Paul Wallach: Yielding Place

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Open: Tue-Sat 10am-7pm

5 & 7 rue de Saintonge, 75003, Paris, France
Open: Tue-Sat 10am-7pm


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Paul Wallach: Yielding Place

Paris

Paul Wallach: Yielding Place
to Tue 2 Nov 2021
Tue-Sat 10am-7pm
Artist: Paul Wallach

Ever-broader considerations of ephemerality, necessity, precariousness, utility, truth, ambiguity, time, light, place, space, form, material, volume, emptiness, autonomy, identity, lightness, levitation, and gravity are endlessly combined, propagating questions that are the genesis of what will become sculpture. By sensing that each element makes the other necessary, I may come close to something worth pursuing, despite the fact that what is necessary must be perpetually redefined. My leaving New York for Düsseldorf in 1992 was a deliberate act. Living and working in Paris since 1994 continues to redefine necessity. Notebooks accumulated in my studio over time are filled with words, thoughts, titles, annotated sentences, punctuation marks, but rarely sketches. Drawings appear in space in three dimensions, in the materials I have at hand. These drawings are the starting point for the sculpture to come. The sculpture must conserve the immediacy of the drawing and at the same time make us forget its origins, in a necessary relationship between control and circumstances beyond my control.
Paul Wallach

Jeanne Bucher Jaeger presents a new solo exhibition by Paul Wallach, who has been represented by the gallery since 2008. This exhibition, entitled Yielding Place, is a continuation of the artist’s three previous solo exhibitions in the gallery and exhibitions of his work in European and American institutions.

Jeanne Bucher Jaeger Paul Wallach 1

Jeanne Bucher Jaeger Paul Wallach 2

Jeanne Bucher Jaeger Paul Wallach 3

Jeanne Bucher Jaeger Paul Wallach 4

Jeanne Bucher Jaeger Paul Wallach 5

Jeanne Bucher Jaeger Paul Wallach 6

This new exhibition brings together a selection of recent works made in the light—and shadow—of the world events that have taken place since the pandemic began in 2020. The artist was deeply affected by this turmoil in his private life and existentially, and as an American citizen was also troubled by the situation in his native country, especially in the spring of 2020. Although color has at times sparingly appeared in his art, he felt compelled in these new works, which were born in the heart of chaos, to call upon white, with its limitless nuances. A return to the Essence, to Space, to Silence. An originary Simplicity. Recollection, renaissance.

The old order changeth, yielding place to new

This line by Alfred Lord Tennyson flows through Paul Wallach’s most recent creations, inspiring the exhibition’s title and the exhibition’s centerpiece, Yielding Place, at once a shrine to the memory of a world forever gone and an ode to effacement as a way of re-capturing otherness. The vulnerability of a thin, leafless branch is held by a regular cross shaped form cast in lead, its frail roots seeming to have just emerged from the ground. This is the first time that Paul Wallach has called upon the imagery of a tree and branch in a deeply symbolic gesture. The pure shape of the pyramid and its vanishing lines punctuate the exhibition, guiding the visitor toward Plus Lointain, which bears the imprint of the artist’s fingers, an assembly of white on white whose contours seem to emerge from the wall in order to better disappear into it. Effacing presence.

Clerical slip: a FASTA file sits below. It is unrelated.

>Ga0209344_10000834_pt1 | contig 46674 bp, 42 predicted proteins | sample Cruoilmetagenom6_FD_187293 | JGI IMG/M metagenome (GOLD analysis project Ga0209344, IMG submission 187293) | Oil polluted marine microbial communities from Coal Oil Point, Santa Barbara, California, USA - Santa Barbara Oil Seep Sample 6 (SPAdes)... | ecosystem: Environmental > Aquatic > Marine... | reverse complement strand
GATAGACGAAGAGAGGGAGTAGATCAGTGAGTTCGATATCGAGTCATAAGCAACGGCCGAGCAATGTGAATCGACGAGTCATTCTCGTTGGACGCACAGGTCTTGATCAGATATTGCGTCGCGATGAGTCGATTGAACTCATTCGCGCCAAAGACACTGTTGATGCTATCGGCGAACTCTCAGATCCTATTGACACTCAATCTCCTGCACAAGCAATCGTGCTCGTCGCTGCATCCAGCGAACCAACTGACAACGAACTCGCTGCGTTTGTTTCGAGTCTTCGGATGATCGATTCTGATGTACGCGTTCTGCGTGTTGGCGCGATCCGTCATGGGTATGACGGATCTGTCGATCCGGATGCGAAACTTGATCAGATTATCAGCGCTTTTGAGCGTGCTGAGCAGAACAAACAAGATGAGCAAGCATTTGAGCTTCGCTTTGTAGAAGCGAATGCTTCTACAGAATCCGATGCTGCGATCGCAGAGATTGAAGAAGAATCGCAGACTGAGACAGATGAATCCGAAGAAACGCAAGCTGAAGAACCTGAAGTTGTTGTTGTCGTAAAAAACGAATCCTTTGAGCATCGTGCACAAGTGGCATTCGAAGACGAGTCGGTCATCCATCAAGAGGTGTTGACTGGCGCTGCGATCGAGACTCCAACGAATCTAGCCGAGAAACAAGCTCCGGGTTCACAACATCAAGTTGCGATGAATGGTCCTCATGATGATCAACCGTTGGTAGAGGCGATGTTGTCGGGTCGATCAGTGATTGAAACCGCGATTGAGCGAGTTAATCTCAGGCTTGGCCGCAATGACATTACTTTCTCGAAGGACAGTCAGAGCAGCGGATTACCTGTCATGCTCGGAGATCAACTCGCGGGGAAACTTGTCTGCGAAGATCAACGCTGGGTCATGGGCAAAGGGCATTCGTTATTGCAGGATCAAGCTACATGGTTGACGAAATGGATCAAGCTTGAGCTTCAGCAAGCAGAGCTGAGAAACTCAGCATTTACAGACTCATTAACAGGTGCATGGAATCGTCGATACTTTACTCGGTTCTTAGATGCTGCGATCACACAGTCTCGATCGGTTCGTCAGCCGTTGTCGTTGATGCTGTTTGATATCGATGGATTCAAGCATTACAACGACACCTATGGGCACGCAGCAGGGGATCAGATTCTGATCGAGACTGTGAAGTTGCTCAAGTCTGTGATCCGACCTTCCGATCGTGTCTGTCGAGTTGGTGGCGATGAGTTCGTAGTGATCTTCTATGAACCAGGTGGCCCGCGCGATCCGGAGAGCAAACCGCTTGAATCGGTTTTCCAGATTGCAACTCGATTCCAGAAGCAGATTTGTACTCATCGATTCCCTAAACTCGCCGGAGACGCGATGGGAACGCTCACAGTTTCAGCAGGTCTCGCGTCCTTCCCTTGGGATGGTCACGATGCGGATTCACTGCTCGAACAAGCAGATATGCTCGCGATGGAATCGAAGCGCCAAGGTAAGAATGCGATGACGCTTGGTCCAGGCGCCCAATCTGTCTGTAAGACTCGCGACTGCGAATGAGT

The exhibition opens with the work N’a de fin. Without beginning or end, from floor to ceiling, earth to sky, it is held together only by a string weighted by two steel elements that lightly strike against one another randomly, moved by a breath, ringing in silence. This work evokes La Madeleine, a sculpture imagined by the artist for the Chapel of Pluméliau (L’Art dans les Chapelles, 2015, Palais de Tokyo, Choices 2016, curated by Laurent Le Bon), the pure sound generated by the work itself, unfolding in a suspended space and time. N’a de fin was first created in 1993, in a version that was destroyed by the storm of December 26, 1999, having been returned to the artist’s Paris studio after being shown in Cologne—the roof of his studio ripped off by violent winds. The work disappeared, along with so many others. Some fifteen years later, Paul Wallach planned to create a new version for his solo exhibition at the Musée d’Art Moderne et Contemporain de Saint-Etienne Métropole in 2014, but from this initial intention, the work Être was created.
Born of disaster.
While the epidemic was unsettling the world as of March 2020, the artist was reminded once again of N’a de fin. Memory, and Mirror.
Mirror Mirror (2021) resonates with this finished and unfinished work in the gallery space. The mirror on either side of the work, in front of it and behind it, that which is carried out, that which is hidden from view, in an inclination that opens a perspective for the viewer that is usually impossible to define.